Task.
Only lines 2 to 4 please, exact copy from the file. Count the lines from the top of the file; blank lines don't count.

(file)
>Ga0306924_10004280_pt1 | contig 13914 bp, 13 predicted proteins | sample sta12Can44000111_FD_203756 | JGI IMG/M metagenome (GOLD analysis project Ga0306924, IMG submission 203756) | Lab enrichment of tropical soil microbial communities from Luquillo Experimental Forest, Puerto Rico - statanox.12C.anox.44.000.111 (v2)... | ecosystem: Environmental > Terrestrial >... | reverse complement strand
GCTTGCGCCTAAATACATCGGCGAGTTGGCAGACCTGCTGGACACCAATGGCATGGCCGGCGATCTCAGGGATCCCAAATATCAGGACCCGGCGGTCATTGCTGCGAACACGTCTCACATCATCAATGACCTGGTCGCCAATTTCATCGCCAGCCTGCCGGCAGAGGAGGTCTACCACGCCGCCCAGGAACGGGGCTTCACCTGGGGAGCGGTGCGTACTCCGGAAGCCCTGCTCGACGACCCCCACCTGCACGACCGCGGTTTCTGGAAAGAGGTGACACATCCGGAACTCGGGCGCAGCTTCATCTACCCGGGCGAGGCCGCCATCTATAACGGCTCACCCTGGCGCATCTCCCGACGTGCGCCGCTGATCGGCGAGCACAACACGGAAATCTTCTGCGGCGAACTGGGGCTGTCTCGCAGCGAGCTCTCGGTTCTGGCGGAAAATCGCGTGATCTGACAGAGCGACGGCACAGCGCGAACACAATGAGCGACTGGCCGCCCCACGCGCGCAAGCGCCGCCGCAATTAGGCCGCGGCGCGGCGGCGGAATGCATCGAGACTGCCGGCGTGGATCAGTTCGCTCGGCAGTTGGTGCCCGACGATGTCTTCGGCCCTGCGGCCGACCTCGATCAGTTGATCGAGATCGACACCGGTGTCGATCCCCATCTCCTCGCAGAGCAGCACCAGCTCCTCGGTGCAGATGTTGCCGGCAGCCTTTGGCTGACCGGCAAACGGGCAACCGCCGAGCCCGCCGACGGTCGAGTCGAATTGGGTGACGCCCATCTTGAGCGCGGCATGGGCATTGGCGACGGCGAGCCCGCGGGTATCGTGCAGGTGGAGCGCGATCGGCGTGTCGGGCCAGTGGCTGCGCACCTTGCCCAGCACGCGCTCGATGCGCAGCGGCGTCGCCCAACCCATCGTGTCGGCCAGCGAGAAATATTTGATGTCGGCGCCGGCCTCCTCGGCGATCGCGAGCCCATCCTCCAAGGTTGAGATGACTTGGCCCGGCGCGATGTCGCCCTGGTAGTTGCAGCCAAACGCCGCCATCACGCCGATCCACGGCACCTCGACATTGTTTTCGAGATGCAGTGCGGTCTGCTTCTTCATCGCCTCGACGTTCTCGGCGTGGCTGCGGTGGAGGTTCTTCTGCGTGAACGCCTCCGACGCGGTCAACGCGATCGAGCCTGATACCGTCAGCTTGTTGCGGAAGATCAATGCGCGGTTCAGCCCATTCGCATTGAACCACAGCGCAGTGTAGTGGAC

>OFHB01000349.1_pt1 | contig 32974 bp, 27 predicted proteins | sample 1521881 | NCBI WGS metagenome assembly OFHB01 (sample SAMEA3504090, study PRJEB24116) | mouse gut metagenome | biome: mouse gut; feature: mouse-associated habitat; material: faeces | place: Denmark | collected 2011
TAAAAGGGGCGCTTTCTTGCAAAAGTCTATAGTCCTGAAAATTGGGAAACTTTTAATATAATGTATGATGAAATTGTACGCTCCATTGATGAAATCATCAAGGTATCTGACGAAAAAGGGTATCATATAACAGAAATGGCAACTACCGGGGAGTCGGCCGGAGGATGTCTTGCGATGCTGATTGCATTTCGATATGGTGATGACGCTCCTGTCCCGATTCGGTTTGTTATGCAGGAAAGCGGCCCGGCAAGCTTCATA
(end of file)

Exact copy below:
GCTTGCGCCTAAATACATCGGCGAGTTGGCAGACCTGCTGGACACCAATGGCATGGCCGGCGATCTCAGGGATCCCAAATATCAGGACCCGGCGGTCATTGCTGCGAACACGTCTCACATCATCAATGACCTGGTCGCCAATTTCATCGCCAGCCTGCCGGCAGAGGAGGTCTACCACGCCGCCCAGGAACGGGGCTTCACCTGGGGAGCGGTGCGTACTCCGGAAGCCCTGCTCGACGACCCCCACCTGCACGACCGCGGTTTCTGGAAAGAGGTGACACATCCGGAACTCGGGCGCAGCTTCATCTACCCGGGCGAGGCCGCCATCTATAACGGCTCACCCTGGCGCATCTCCCGACGTGCGCCGCTGATCGGCGAGCACAACACGGAAATCTTCTGCGGCGAACTGGGGCTGTCTCGCAGCGAGCTCTCGGTTCTGGCGGAAAATCGCGTGATCTGACAGAGCGACGGCACAGCGCGAACACAATGAGCGACTGGCCGCCCCACGCGCGCAAGCGCCGCCGCAATTAGGCCGCGGCGCGGCGGCGGAATGCATCGAGACTGCCGGCGTGGATCAGTTCGCTCGGCAGTTGGTGCCCGACGATGTCTTCGGCCCTGCGGCCGACCTCGATCAGTTGATCGAGATCGACACCGGTGTCGATCCCCATCTCCTCGCAGAGCAGCACCAGCTCCTCGGTGCAGATGTTGCCGGCAGCCTTTGGCTGACCGGCAAACGGGCAACCGCCGAGCCCGCCGACGGTCGAGTCGAATTGGGTGACGCCCATCTTGAGCGCGGCATGGGCATTGGCGACGGCGAGCCCGCGGGTATCGTGCAGGTGGAGCGCGATCGGCGTGTCGGGCCAGTGGCTGCGCACCTTGCCCAGCACGCGCTCGATGCGCAGCGGCGTCGCCCAACCCATCGTGTCGGCCAGCGAGAAATATTTGATGTCGGCGCCGGCCTCCTCGGCGATCGCGAGCCCATCCTCCAAGGTTGAGATGACTTGGCCCGGCGCGATGTCGCCCTGGTAGTTGCAGCCAAACGCCGCCATCACGCCGATCCACGGCACCTCGACATTGTTTTCGAGATGCAGTGCGGTCTGCTTCTTCATCGCCTCGACGTTCTCGGCGTGGCTGCGGTGGAGGTTCTTCTGCGTGAACGCCTCCGACGCGGTCAACGCGATCGAGCCTGATACCGTCAGCTTGTTGCGGAAGATCAATGCGCGGTTCAGCCCATTCGCATTGAACCACAGCGCAGTGTAGTGGAC

>OFHB01000349.1_pt1 | contig 32974 bp, 27 predicted proteins | sample 1521881 | NCBI WGS metagenome assembly OFHB01 (sample SAMEA3504090, study PRJEB24116) | mouse gut metagenome | biome: mouse gut; feature: mouse-associated habitat; material: faeces | place: Denmark | collected 2011
TAAAAGGGGCGCTTTCTTGCAAAAGTCTATAGTCCTGAAAATTGGGAAACTTTTAATATAATGTATGATGAAATTGTACGCTCCATTGATGAAATCATCAAGGTATCTGACGAAAAAGGGTATCATATAACAGAAATGGCAACTACCGGGGAGTCGGCCGGAGGATGTCTTGCGATGCTGATTGCATTTCGATATGGTGATGACGCTCCTGTCCCGATTCGGTTTGTTATGCAGGAAAGCGGCCCGGCAAGCTTCATA